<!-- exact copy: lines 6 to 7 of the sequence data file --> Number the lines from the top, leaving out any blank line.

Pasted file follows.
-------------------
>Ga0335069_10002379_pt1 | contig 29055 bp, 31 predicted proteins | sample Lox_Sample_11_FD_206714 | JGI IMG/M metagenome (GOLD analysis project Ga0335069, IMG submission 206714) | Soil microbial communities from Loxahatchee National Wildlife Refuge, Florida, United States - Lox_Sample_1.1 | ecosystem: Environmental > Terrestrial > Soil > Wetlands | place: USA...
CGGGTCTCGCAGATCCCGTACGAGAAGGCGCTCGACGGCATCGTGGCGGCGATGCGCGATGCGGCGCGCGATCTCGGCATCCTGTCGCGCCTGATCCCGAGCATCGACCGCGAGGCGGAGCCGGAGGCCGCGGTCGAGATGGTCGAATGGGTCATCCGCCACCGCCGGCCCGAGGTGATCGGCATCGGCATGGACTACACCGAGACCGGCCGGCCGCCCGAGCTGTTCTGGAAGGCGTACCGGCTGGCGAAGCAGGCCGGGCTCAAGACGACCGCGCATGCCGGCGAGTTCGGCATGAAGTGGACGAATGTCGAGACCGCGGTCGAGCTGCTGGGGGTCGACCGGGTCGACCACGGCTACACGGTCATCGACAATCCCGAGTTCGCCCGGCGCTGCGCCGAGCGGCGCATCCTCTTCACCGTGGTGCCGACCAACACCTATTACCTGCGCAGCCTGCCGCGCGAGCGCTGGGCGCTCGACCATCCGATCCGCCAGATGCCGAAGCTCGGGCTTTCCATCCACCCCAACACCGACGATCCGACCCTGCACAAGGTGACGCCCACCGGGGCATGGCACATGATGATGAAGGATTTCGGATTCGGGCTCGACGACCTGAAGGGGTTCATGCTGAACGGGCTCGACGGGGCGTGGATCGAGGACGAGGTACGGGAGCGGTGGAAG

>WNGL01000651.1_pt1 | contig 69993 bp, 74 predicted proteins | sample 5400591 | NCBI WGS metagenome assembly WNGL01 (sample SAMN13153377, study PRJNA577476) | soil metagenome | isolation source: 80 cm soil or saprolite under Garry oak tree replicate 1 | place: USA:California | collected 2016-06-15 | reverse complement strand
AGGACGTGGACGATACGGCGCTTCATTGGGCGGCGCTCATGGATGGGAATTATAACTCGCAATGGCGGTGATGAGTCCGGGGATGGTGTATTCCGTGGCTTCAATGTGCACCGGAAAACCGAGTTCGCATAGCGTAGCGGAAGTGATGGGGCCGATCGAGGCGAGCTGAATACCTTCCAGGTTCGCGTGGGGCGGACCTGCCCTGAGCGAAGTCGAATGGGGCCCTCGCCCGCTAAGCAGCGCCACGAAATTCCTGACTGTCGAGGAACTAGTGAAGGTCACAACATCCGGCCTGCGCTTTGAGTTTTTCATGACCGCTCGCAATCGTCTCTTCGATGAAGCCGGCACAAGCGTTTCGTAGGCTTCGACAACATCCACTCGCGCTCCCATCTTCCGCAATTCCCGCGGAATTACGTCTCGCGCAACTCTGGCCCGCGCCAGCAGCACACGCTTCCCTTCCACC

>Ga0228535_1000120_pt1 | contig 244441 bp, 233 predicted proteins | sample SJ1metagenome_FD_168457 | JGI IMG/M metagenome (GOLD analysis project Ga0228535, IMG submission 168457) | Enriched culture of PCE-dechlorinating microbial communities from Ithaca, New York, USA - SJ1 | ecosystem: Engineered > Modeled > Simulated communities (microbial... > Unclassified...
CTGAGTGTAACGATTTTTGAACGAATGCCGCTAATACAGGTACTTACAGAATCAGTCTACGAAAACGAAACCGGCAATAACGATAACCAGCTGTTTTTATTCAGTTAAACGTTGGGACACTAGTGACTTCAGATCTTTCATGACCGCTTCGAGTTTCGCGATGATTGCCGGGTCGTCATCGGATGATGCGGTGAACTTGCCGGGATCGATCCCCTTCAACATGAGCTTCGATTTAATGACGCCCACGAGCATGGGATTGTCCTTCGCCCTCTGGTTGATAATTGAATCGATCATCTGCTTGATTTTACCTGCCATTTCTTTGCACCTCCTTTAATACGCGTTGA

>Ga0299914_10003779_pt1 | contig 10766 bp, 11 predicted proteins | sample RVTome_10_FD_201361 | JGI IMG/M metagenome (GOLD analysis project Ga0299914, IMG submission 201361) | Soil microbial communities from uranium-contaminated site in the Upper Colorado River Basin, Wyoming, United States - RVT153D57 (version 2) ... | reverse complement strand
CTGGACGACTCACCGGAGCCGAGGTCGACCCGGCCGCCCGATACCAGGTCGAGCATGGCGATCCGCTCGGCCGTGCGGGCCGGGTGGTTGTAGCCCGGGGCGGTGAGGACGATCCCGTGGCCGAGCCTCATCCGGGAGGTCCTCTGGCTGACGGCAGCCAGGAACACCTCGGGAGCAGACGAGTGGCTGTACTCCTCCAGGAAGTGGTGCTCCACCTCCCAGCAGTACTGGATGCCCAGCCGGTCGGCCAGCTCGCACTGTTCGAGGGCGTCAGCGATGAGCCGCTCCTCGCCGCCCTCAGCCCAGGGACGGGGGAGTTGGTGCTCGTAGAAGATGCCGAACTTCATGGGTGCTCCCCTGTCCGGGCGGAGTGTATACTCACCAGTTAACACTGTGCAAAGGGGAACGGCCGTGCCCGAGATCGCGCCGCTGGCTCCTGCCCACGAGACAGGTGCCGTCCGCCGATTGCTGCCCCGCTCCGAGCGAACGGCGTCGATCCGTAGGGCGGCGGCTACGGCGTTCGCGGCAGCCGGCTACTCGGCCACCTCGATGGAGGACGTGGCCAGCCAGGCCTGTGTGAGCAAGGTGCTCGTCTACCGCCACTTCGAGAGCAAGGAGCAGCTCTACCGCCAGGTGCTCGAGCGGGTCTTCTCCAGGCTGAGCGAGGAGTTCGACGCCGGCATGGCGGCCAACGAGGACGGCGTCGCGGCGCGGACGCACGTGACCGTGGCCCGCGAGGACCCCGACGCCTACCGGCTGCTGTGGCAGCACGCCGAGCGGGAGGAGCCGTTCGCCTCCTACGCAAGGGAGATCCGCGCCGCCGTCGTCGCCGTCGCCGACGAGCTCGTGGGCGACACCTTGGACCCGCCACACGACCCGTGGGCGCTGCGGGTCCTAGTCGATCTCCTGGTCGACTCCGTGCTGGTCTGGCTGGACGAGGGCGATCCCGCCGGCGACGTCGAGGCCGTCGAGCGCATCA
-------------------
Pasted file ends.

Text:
CTGAGTGTAACGATTTTTGAACGAATGCCGCTAATACAGGTACTTACAGAATCAGTCTACGAAAACGAAACCGGCAATAACGATAACCAGCTGTTTTTATTCAGTTAAACGTTGGGACACTAGTGACTTCAGATCTTTCATGACCGCTTCGAGTTTCGCGATGATTGCCGGGTCGTCATCGGATGATGCGGTGAACTTGCCGGGATCGATCCCCTTCAACATGAGCTTCGATTTAATGACGCCCACGAGCATGGGATTGTCCTTCGCCCTCTGGTTGATAATTGAATCGATCATCTGCTTGATTTTACCTGCCATTTCTTTGCACCTCCTTTAATACGCGTTGA

>Ga0299914_10003779_pt1 | contig 10766 bp, 11 predicted proteins | sample RVTome_10_FD_201361 | JGI IMG/M metagenome (GOLD analysis project Ga0299914, IMG submission 201361) | Soil microbial communities from uranium-contaminated site in the Upper Colorado River Basin, Wyoming, United States - RVT153D57 (version 2) ... | reverse complement strand